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I've had a good look around and can't find a similar question so apologies if it has been asked before.

I'm just playing around with types and numbers and I am wondering if the following behaviour can be guaranteed. If I declare 2 variables as

unsigned char BIT_8 = 0;
unsigned short int BIT_16 = 0xFF01;

and then do the following (ignoring C style cast for now, unless that can affect it?)

cout << "BIT_16: " << BIT_16 << "\n";
cout << "BIT_8: " << (int)BIT_8 << "\n";
BIT_8 = BIT_16;
cout << "BIT_8 after: " << (int)BIT_8 << "\n";
BIT_8 = BIT_16 >> 8;
cout << "BIT_8 after shift: " << (int)BIT_8 << "\n";

I get the output

BIT_16: 65281
BIT_8: 0
BIT_8 after: 1
BIT_8 after shift: 255

Is it guaranteed that if I cast a 16 bit type to an 8 bit type that the leading byte will be lost? or is it undefined and the above results are luck?

share|improve this question
little or big endian? –  user195488 Jul 19 '11 at 19:02
little - targeted at x86 –  tom502 Jul 19 '11 at 19:05
Endianness has no effect here. –  FredOverflow Jul 19 '11 at 19:07
Endianness matters only when considering the order of the bytes, which is not the case here. –  MRAB Jul 19 '11 at 19:12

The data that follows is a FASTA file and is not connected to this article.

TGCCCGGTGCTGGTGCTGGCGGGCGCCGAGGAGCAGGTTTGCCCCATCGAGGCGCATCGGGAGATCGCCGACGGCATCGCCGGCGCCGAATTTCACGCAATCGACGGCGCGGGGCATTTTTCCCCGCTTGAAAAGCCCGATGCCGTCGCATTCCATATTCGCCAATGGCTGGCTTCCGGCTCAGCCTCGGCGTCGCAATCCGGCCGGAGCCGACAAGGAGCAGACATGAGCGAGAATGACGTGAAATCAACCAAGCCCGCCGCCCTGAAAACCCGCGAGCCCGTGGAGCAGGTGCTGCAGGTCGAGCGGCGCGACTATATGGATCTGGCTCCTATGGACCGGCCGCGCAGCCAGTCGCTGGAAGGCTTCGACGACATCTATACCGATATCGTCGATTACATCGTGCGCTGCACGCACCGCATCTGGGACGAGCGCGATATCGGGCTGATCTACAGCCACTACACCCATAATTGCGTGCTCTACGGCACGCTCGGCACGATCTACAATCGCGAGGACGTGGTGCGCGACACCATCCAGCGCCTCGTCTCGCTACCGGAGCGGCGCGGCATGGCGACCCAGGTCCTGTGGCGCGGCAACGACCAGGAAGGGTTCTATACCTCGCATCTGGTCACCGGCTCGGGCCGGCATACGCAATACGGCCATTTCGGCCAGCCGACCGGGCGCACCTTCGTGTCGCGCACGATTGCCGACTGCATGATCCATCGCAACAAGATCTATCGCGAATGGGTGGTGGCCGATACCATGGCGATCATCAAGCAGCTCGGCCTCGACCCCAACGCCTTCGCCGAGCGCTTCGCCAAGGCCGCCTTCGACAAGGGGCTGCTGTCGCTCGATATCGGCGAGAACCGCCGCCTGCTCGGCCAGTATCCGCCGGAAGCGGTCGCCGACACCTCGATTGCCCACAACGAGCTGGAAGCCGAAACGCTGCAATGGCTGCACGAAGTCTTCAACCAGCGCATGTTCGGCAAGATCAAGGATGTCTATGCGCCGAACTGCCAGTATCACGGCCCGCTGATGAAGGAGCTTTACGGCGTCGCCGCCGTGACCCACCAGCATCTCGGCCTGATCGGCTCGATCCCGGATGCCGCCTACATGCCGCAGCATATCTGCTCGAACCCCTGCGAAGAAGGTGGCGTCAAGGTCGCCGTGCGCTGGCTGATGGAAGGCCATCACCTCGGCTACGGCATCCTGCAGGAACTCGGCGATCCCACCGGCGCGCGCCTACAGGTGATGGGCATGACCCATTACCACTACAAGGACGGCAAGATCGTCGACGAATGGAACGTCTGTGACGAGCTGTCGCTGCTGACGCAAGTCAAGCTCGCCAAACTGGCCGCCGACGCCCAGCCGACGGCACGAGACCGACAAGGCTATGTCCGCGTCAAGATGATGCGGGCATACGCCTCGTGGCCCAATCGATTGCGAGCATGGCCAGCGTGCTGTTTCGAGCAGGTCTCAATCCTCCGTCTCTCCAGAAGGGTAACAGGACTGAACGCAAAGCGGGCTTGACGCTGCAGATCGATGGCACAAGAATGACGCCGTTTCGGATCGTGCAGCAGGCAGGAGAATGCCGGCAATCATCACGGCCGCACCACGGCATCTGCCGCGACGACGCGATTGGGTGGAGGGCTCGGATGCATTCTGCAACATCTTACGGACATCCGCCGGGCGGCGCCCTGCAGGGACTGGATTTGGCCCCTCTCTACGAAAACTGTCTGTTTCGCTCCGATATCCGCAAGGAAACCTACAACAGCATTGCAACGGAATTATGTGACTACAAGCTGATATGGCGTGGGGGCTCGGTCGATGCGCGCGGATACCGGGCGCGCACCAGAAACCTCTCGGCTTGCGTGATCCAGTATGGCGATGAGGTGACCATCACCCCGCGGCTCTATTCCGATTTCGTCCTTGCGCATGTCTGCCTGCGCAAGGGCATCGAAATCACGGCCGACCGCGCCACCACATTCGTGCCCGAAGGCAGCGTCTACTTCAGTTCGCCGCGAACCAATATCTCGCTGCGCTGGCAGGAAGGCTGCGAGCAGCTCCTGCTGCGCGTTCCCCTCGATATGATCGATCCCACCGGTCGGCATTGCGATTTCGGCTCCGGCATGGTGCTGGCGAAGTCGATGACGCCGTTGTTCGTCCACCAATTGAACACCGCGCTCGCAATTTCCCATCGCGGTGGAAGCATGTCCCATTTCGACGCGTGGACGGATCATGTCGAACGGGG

The C spec refers to the "most significant" bytes as the ones that are dropped. This means that the behavior is well-defined, regardless of little endianness or big endianness. –  Eagle Aug 13 '14 at 1:20

1 Answer 1

up vote 11 down vote accepted

Is it guaranteed that if I cast a 16 bit type to an 8 bit type that the leading byte will be lost?

Depends on whether you are working with signed or unsigned types (see section 4.7 §2 and §3):

If the destination type is unsigned, the resulting value is the least unsigned integer congruent to the source integer (modulo 2^n where n is the number of bits used to represent the unsigned type). [Note: In a two's complement representation, this conversion is conceptual and there is no change in the bit pattern (if there is no truncation).]

If the destination type is signed, the value is unchanged if it can be represented in the destination type (and bit-field width); otherwise, the value is implementation-defined.

Since you are working with unsigned types, the behavior is well-specified.

share|improve this answer
In C, that implement-defined behaviour can explicitly include raising an implementation-defined signal, such as SIGFPE. I don't know if C++ includes similar wording, but in any case, it can implicitly include that. –  ninjalj Jul 19 '11 at 19:12
Perfect, thanks! –  tom502 Jul 19 '11 at 19:18

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